William and Benjamin came to the Clinton and Warren County area in the fall of 1833. (It is presumed that John died about 1828.) It is not known the route they took from Virginia, perhaps over the mountains and possibly they came by flat boat from Pittsburgh to the Cincinnati area and then by road to Clarksville, Ohio, which is located in Vernon Township (Clinton County). They also settled in Washington Township, which is located in the eastern part of Warren County. There were many births in the Spring Hill area, which is located on Wilmington-Lebanon Road. Spring Hill was at one time a small community.

Many of the children of John, William and Benjamin married in Warren and Clinton counties. John and William's families moved from this immediate area to the area of Kirklin Township, Clinton County, Indiana. This migration started about 1836. They bought land in that territory paying $1.25 per acre.
A church was started in the Kirklin area in the year 1843. Among its original charter members were David Bogan, Elizabeth Bogan, William E. Bogan, Jane Bogan, Margaret Bogan, Rebecca Bogan, Andrew Bogan, Jane Wallace and Nancy Wallace; the two last ladies were formerly Bogans.
The original church was a log structure but has since been built as a frame structure. It is still standing. This compiler and his wife and also two sisters attended services in this church.

There was at one time a small settlement in Kirklin Township called Bogantown. There is a Bogantown Cemetery located in this area. The location of this church and cemetery is situated on S.R. 38 just east of the town of Kirklin.

As was mentioned earlier, Lucinda Bogan Smith was the daughter of Andrew Bogan and his second wife. William Smith has traced the route for Lucinda and her husband, Jesse B. Smith to the Clarksville area. Apparently they crossed the mountains of western Virginia to get to this area. Their arrival was before 1860 because the census records of 1860, Washington Township, Warren County, Ohio, has them recorded.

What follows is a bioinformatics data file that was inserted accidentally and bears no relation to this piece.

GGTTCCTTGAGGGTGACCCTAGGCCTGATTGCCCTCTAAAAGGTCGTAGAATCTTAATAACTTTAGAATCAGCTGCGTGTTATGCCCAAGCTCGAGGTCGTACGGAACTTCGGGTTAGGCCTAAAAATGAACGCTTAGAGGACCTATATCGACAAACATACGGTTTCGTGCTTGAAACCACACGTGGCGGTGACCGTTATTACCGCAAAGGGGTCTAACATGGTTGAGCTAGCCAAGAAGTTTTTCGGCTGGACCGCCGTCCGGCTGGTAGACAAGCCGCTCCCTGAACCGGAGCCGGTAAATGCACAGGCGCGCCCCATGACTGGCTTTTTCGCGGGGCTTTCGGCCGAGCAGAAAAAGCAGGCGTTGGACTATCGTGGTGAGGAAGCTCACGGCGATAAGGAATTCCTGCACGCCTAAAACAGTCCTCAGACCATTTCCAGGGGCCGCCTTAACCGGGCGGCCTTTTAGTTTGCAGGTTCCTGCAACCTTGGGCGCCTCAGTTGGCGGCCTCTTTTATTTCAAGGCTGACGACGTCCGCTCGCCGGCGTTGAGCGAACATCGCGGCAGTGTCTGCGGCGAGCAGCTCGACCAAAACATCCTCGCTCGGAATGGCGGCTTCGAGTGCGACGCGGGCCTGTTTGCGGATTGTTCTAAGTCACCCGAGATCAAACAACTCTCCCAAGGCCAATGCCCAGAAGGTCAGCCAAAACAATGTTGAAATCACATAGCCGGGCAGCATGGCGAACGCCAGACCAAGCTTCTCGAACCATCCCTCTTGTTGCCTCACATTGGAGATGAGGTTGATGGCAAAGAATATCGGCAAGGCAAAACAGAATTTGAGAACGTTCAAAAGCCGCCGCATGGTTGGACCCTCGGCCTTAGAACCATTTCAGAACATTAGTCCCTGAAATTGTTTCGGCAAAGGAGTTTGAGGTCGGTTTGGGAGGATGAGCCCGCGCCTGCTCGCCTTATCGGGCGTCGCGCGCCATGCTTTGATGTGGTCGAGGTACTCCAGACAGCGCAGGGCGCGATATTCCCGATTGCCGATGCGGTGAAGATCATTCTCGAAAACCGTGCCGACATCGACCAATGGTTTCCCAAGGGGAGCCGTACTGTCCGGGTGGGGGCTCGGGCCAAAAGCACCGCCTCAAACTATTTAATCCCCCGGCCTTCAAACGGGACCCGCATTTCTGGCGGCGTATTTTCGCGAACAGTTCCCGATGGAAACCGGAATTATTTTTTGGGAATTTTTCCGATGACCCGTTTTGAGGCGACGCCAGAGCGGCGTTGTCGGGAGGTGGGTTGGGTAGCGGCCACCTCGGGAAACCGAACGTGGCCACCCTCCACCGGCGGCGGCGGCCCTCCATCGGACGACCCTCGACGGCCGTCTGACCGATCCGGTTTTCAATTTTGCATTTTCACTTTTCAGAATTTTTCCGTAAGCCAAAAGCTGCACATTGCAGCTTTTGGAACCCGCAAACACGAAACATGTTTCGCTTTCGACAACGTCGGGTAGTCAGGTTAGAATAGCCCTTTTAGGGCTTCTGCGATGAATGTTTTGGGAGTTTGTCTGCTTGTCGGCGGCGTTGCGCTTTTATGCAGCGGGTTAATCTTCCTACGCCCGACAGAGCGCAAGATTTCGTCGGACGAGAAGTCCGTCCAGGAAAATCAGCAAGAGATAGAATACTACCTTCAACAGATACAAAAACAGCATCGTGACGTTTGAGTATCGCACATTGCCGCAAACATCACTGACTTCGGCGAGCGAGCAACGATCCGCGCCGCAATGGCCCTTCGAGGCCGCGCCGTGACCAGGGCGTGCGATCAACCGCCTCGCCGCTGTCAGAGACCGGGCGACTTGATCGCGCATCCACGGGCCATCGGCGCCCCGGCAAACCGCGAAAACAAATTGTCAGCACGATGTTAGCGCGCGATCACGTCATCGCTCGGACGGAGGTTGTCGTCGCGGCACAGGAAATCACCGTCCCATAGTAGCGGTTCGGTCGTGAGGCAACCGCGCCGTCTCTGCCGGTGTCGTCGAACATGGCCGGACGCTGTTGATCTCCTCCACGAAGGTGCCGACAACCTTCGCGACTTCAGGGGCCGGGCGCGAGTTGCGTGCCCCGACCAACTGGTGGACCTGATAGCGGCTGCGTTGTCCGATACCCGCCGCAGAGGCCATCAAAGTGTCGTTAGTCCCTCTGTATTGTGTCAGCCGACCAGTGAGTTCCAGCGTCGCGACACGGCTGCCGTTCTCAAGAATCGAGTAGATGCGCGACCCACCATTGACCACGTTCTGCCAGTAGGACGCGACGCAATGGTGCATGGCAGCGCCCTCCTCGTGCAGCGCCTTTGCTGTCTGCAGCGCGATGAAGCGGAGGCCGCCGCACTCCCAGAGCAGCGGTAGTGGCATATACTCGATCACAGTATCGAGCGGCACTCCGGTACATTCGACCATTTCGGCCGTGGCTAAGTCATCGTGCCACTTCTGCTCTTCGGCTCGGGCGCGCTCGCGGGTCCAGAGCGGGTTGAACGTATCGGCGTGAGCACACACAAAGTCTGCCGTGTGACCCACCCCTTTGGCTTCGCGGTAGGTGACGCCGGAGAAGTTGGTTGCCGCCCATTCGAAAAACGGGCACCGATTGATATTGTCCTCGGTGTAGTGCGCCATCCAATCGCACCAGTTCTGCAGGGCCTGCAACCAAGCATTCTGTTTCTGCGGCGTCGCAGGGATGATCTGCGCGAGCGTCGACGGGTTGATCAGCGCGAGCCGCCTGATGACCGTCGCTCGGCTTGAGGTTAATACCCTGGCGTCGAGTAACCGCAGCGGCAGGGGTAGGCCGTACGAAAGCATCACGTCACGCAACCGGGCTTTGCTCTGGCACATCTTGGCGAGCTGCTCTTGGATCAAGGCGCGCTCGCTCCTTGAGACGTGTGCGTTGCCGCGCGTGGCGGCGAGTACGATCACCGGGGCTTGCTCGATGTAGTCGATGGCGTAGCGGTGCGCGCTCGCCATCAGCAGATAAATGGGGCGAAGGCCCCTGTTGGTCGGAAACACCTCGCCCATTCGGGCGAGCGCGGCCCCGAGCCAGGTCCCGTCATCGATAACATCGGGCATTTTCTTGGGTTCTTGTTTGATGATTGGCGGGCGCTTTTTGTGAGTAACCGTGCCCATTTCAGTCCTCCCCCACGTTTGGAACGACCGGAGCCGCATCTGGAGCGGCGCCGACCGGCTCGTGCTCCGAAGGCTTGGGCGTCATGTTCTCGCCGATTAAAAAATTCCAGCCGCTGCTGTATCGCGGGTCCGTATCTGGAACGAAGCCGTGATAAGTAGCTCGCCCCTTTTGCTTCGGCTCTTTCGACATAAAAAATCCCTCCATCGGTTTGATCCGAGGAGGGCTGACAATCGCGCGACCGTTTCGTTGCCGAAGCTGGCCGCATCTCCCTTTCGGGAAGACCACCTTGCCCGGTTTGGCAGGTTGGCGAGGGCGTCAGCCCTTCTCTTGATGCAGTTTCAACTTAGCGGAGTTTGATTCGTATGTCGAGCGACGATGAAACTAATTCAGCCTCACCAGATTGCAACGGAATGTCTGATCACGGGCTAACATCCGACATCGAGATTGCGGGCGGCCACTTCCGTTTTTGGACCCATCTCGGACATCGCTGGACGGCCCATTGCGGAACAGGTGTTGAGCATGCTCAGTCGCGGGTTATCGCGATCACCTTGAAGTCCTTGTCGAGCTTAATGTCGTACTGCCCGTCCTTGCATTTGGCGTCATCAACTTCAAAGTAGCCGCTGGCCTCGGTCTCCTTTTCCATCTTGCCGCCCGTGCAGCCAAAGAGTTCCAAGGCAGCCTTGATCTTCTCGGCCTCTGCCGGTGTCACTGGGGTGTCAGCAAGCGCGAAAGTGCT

Lucinda and Jesse moved, along with Madison Bogan, alleged son of Benjamin and Mary Deacon Bogan, to the Pittsfield, Pike County, Illinois, and vicinity in the year 1864. Also along with them traveled the sons of Madison, Benjamin Franklin, William C. and James Alexander Bogan. They apparently arrived shortly before Christmas. A tragedy struck and Benjamin Franklin suddenly died. Madison was shocked by this death and, according to family tradition, returned home by boat. The route was down the Mississippi to the Ohio and then home. Pittsfield is situated near the Mississippi River. There are presently (1991) Bogans in this area.

Benjamin Bogan stayed in the Vernon/Washington Township vicinity. Most of the Bogans in this area are his direct descendants. However, some in this area were descended from Joseph Bogan who was the son of Benjamin's brother, William. Joseph is apparently the only member of William E. and Elizabeth Pullen Bogan's who actually raised a family in Ohio, the rest moving to Indiana and raising their family there. Joseph married Mary Snyder November 30, 1829, in Botetourt County, Virginia. They had one child there, Susan T.; moving to Ohio, they had three more children John, George and Allen; moving to Kirklin Township, Clinton County, Indiana, they had five more children, Sarah E., Barbary S., Martha, Lewis and William A.; moving again back to Ohio, they had their last child, Ida Jane. Many of the Butler County Bogans are descendants of John. Barbary S. Bogan married a son of Jesse and Lucinda Bogan Smith, namely John Oscar Smith.
Joseph and Mary Snyder Bogan are buried in unmarked graves in the Clarksville I.O.O.F. Cemetery in Clinton County.

Benjamin Bogan married Mary (Ann) Polly Deacon November 30, 1808, in Botetourt County, Virginia. Benjamin bought 116 acres of land on Buffalo Creek in Rockbridge County, Virginia on August 2, 1813. He later sold the land to William Pullen; deed dated July 7, 1833. His Wife, Mary Deacon Bogan, was also named in the later transaction. Benjamin moved in the fall of 1832 or 1833 to the Clinton County/Warren County area.
Benjamin Bogan died January 10, 1843, in Clinton County, Ohio. He is buried in the Rehobath Cemetery on Wisbey Road in Clinton County. This cemetery is located just off S.R. 730/Reeder Road south of the intersection of S.R. 350 and S.R. 730. I do not know the location of the grave of Mary Deacon Bogan. Some say she is buried in the same cemetery. She was listed in the 1870 census report as living with her daughter Minerva and son-in-law Wm. F. McCray. Her age listed at this time was 83.

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This page created 7 September 2004 and last updated 28 September, 2008